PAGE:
The complaint details occasions in which EBS [Enron Broadband Services] executives allegedly misled investors by painting a rosy picture of the division's prospects, despite their knowledge of actual difficulties. Mr. Skilling was present at some of those meetings and participated actively, according to attendees and, in some cases, documents reviewed by The Wall Street Journal.
Mr. [Kenneth] Rice, along with the others, was charged with defrauding the investors while reaping millions of dollars in Enron stock sales. He is the person closest to Mr. Skilling to have been indicted in the continuing government investigation into the collapse of the onetime energy-sector highflier. Mr. Rice, who resigned from Enron before Mr. Skilling left in August 2001, worked with Mr. Skilling for more than a decade and was one of a handful of company officials who accompanied the chief executive on so-called mighty man adventure vacations to Mexico, South America and Australia.
That these dickless wonders committed fraud is hardly doubtful:
Earlier, in July 2000, Mr. Skilling, in a recorded conference call, told analysts that the broadband division was experiencing "breakout performance" in the content-service business and that the Blockbuster contract could be valued "well over $1 billion."
What listeners had no way of knowing was that the venture struggled from the start. Enron soon set up an off-balance-sheet partnership, called Braveheart, to convert into earnings a portion of the value supposedly embedded in the fledgling content-services business. The company realized more than $110 million in profit in late 2000 and early 2001, essentially with money borrowed from a Canadian bank, even though the actual underlying venture with Blockbuster had revenue, during its brief life, of only a few thousand dollars. Enron reversed those gains during the third quarter of 2001, contributing to the erosion in investor confidence that led to the company's downfall.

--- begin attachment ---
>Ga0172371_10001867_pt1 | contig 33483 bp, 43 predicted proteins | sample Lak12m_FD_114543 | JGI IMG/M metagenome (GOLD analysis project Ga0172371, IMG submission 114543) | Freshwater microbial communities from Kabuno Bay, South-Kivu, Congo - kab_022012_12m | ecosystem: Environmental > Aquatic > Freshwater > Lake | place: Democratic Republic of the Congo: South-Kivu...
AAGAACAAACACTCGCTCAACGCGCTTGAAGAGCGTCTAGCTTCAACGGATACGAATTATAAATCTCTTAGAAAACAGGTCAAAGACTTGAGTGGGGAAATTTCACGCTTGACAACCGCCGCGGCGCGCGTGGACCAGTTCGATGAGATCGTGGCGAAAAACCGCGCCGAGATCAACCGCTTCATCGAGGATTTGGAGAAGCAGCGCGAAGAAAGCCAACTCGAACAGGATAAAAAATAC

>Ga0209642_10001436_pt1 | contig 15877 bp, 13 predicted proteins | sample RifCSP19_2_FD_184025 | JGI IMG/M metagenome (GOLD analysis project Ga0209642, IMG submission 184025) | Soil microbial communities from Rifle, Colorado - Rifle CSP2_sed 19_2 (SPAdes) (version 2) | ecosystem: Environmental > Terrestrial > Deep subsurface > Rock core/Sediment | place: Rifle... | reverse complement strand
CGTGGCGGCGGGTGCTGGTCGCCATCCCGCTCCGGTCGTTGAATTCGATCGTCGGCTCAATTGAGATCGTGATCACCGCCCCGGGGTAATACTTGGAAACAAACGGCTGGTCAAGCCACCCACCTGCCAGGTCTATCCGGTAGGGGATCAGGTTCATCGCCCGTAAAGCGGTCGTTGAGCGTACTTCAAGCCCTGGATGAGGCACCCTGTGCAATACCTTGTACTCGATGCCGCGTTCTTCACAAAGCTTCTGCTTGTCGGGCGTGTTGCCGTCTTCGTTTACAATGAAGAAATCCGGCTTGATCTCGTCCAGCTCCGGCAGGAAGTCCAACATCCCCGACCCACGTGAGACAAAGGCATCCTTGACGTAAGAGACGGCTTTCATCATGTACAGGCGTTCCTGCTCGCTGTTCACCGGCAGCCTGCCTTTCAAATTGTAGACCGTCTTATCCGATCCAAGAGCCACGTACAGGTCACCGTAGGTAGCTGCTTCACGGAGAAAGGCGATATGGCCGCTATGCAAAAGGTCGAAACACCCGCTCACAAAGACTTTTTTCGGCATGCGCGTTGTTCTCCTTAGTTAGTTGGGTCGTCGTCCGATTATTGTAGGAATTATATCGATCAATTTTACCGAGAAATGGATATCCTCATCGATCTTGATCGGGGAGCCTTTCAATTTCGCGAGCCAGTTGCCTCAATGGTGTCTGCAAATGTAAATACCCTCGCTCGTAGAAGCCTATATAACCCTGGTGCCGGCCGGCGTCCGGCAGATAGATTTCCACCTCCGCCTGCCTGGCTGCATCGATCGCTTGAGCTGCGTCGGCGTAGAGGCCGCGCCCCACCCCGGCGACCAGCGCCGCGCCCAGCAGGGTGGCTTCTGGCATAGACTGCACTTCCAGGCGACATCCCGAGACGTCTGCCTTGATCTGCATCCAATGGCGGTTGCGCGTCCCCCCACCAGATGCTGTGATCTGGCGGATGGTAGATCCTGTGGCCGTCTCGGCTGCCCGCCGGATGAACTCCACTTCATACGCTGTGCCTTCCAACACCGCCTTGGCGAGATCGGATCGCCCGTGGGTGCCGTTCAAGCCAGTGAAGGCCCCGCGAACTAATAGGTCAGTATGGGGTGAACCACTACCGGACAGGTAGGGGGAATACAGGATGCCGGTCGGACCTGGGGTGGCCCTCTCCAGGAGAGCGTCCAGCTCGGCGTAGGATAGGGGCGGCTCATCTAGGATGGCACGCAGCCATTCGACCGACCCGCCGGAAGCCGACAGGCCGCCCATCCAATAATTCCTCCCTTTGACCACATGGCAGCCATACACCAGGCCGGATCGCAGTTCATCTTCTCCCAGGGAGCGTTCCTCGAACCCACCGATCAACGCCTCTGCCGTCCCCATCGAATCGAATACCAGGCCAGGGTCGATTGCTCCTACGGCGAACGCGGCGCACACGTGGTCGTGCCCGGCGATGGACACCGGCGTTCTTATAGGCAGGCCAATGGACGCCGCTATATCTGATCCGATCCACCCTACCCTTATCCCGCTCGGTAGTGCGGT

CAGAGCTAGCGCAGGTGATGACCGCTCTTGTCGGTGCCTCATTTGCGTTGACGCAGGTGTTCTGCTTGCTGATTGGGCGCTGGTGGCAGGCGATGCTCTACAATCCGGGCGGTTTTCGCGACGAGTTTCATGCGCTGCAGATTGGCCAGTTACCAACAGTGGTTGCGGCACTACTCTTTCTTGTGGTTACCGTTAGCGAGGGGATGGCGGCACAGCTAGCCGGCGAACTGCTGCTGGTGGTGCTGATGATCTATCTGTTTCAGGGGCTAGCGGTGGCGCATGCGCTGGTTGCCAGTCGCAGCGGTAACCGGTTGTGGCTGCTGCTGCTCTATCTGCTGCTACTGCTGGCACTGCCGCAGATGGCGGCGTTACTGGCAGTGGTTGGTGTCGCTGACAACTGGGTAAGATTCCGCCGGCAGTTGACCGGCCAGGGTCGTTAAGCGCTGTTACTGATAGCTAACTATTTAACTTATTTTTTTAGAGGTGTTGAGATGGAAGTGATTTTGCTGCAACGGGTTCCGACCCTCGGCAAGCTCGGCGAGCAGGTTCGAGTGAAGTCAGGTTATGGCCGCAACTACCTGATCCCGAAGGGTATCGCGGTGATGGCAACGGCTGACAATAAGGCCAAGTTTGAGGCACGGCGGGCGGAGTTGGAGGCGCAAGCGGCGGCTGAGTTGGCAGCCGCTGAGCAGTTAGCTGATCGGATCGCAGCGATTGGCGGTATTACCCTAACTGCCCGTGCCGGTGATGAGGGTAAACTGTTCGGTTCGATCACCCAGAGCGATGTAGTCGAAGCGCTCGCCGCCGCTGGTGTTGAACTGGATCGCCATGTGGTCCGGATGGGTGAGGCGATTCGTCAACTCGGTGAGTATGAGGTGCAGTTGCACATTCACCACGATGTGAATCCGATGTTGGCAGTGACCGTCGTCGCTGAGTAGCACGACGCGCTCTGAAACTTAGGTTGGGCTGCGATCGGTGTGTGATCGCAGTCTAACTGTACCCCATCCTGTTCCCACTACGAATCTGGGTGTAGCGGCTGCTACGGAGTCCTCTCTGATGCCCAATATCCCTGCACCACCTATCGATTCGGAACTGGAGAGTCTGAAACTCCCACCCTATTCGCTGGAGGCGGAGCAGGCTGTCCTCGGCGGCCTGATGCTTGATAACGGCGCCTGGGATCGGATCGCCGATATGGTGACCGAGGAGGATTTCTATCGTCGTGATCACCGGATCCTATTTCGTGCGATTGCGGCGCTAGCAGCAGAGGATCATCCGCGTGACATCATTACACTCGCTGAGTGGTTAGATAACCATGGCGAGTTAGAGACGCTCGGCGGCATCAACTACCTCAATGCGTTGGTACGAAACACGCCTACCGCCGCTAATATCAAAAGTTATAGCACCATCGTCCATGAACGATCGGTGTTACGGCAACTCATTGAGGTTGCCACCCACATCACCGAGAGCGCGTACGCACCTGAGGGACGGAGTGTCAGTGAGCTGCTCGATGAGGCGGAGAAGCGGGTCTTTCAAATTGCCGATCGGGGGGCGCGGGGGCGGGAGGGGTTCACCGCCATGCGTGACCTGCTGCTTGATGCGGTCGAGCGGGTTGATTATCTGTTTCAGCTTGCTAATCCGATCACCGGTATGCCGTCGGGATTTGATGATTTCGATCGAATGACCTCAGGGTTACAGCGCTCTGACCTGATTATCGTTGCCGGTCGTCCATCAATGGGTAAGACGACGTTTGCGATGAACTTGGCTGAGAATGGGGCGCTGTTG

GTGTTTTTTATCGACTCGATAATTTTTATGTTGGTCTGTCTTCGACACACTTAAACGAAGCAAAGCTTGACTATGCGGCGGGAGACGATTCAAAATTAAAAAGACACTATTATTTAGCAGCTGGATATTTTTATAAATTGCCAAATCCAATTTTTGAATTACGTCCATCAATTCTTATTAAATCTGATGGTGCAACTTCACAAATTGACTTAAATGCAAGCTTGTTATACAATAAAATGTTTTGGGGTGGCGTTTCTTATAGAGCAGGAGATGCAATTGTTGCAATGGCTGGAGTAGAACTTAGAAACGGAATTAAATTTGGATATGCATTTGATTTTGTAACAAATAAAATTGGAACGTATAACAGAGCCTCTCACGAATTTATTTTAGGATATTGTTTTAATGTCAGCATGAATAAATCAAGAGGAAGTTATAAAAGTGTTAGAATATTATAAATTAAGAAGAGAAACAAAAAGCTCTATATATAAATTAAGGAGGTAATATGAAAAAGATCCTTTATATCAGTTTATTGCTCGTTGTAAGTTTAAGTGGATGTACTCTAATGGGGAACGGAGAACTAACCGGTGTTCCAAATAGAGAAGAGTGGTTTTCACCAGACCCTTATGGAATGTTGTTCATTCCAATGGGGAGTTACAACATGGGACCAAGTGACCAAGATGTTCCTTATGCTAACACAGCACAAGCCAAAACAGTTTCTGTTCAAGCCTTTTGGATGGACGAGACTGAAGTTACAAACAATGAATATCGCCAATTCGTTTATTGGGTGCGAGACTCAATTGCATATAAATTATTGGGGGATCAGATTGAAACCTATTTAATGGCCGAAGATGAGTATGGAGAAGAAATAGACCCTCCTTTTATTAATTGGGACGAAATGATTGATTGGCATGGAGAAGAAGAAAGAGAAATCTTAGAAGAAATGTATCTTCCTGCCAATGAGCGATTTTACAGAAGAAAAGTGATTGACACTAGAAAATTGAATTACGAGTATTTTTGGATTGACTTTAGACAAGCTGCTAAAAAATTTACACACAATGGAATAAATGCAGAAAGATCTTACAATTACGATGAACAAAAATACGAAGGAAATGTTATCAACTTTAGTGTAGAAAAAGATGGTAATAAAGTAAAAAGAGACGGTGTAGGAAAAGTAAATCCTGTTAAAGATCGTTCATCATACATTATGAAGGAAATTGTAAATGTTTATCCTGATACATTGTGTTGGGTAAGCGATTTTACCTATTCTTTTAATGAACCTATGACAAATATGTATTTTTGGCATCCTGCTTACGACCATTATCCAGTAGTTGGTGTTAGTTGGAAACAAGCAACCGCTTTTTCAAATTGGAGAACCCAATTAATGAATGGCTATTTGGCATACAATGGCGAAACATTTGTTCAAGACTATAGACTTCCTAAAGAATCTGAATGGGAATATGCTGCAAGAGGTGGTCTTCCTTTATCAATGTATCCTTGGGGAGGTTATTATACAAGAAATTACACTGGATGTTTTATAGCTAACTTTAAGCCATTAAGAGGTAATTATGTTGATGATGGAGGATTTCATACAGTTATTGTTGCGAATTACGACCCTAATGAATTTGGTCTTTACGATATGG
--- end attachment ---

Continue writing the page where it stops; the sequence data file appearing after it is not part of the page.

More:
Later in that same July 2000 call, Mr. Skilling lauded the capabilities of Enron's fiber-optic system, claiming that it, alone, was able to deliver movies-on-demand for Blockbuster. In the conference call, Mr. Skilling said the ability to deliver "television-quality video ... is something that our entire network is devoted to." He said Enron's unique software could "control the signal ... all the way to the end user. We believe at this point we're the only people that could provide this comprehensive service to Blockbuster or anybody for that matter.... That's kind of our space, and that's the one that we want to dominate."
Whether this was hyperbole common to the technology firms at the time or constituted fraud is something prosecutors will have to decide. Even as the broadband business was collapsing, Mr. Skilling sought to allay investor concerns. "EBS is coming along just fine," he said in an earnings conference call on March 23, 2001. "We're in a situation where we clearly have a surplus in supply, and we have real fast declining prices, so that's good. In fact, that is better for us as time goes on. So EBS is looking good."
Shortly after Mr. Skilling resigned [four months later in August 2001], Enron shut down the entire broadband business and wrote off most of its investment.
Lying on this scale is no longer lying. The garbage that flowed so effortlessly from the lips of Jeffrey Skilling represents something much bigger and more harmful than lying, because it simultaneously destroyed the livelihoods and retirement savings of thousands of Enron employees — and helped to put another dickless wonder, a Texas governor who suffers from the same susceptibility to ersatz manhood (fake ranch, borrowed military uniform, etc.), into the White House.